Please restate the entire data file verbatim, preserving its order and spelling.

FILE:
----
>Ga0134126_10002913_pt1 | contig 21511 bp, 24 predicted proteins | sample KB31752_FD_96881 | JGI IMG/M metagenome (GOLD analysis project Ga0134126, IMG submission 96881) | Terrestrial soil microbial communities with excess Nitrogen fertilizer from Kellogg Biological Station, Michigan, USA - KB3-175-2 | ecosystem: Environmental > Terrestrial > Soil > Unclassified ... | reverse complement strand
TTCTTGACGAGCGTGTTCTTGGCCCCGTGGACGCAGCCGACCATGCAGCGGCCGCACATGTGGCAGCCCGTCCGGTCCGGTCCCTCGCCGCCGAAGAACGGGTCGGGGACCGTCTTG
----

>Ga0134126_10002913_pt1 | contig 21511 bp, 24 predicted proteins | sample KB31752_FD_96881 | JGI IMG/M metagenome (GOLD analysis project Ga0134126, IMG submission 96881) | Terrestrial soil microbial communities with excess Nitrogen fertilizer from Kellogg Biological Station, Michigan, USA - KB3-175-2 | ecosystem: Environmental > Terrestrial > Soil > Unclassified ... | reverse complement strand
TTCTTGACGAGCGTGTTCTTGGCCCCGTGGACGCAGCCGACCATGCAGCGGCCGCACATGTGGCAGCCCGTCCGGTCCGGTCCCTCGCCGCCGAAGAACGGGTCGGGGACCGTCTTG